When looking at hosting on Azure, the first question you’ll undoubtedly have is which region is the best? The fact of the matter is there are some 26 different regions you can host in Azure and not all regions are equal. Here’s a quick 5 step approach to help you decide which Azure Region is the best for you.
#1) Determine if you have Data Sovereignty issues
Some areas of the world have special rules related to data sovereignty and have to store specific data in specific geographic regions. You’ll want to know if you’re impacted with this first and foremost. For the sake of this article though we’ll assume you’re looking to host in the United States and have no issues with data sovereignty.
#2) Determine Latency to Your Region
Each of these Azure regions will be found in a different geography, and while data travels at the speed of light, there is still latency that occurs. Latency is the time it takes for your information (think your requests, your files, your input, etc.datacenter) to travel from your location to the location in the cloud. At Applied Innovations we strategically picked the NAP of the Americas to host our own cloud because it was so well connected (over 60 different Tier-1 carriers and something like 60% of the traffic routed to Europe passes through our data center.. note these numbers are recollection at the moment and accurate data can be found on the NAP’s website).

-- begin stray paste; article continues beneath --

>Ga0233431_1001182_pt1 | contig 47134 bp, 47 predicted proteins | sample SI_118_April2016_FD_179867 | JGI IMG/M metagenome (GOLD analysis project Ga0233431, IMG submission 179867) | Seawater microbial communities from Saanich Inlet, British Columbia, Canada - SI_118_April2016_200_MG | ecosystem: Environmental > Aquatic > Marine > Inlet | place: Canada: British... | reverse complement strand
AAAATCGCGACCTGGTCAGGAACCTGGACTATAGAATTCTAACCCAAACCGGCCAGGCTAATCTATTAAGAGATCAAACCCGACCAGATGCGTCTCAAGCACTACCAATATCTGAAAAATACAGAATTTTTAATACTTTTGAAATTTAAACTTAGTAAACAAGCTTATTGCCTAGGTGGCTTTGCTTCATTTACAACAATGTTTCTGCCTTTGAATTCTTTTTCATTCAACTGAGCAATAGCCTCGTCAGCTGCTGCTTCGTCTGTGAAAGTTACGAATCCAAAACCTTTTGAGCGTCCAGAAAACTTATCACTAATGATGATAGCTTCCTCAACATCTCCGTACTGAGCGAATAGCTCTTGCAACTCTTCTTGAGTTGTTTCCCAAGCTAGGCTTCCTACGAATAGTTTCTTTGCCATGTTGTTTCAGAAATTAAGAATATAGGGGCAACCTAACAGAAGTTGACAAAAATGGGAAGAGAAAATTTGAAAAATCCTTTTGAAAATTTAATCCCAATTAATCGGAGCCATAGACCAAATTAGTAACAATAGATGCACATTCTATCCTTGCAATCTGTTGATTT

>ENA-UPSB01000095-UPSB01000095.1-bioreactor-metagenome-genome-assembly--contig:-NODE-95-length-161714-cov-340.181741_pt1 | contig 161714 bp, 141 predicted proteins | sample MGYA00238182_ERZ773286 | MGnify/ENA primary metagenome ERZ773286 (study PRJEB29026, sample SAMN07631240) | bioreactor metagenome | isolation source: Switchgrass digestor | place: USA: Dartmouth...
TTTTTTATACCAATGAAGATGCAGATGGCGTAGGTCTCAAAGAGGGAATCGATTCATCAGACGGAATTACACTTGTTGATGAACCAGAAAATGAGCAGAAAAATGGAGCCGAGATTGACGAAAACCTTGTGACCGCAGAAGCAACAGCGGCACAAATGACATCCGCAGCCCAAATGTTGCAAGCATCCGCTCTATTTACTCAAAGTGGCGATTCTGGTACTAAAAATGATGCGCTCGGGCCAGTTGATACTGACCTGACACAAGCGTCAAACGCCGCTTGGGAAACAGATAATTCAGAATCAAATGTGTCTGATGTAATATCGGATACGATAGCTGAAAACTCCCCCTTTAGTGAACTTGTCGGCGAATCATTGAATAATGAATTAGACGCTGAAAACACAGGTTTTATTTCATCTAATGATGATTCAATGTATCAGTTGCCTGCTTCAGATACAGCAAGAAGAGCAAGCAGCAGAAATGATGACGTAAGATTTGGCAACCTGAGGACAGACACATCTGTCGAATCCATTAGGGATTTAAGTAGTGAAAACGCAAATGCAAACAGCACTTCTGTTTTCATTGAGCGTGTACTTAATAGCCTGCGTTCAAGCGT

With Azure you’ll want to test the latency to the regions you’re interested in to help narrow down the choices. A great tool for this can be found at http://azurespeedtest.azurewebsites.net/. This little site allows you to quickly test latency to several different Azure regions and as you can see from the results below for our office location East US followed by North Central US and South Central US are probably the best for our office connectivity.
If however we’re looking to connect from our datacenter, in the NAP of the Americas, you’ll see that our connectivity changes
Where we have 28 milliseconds of latency to the Azure CDN (that’s because Microsoft has a CDN node in the same datacenter) and sub 100 milliseconds to pretty much all of the US and Canada (again because of the amazing connectivity in our datacenter, see I wasn’t just bragging).
So in my case with solid connectivity to the office and the datacenter I would look at East US, South Central US and North Central US for my regions. Now on to step #3.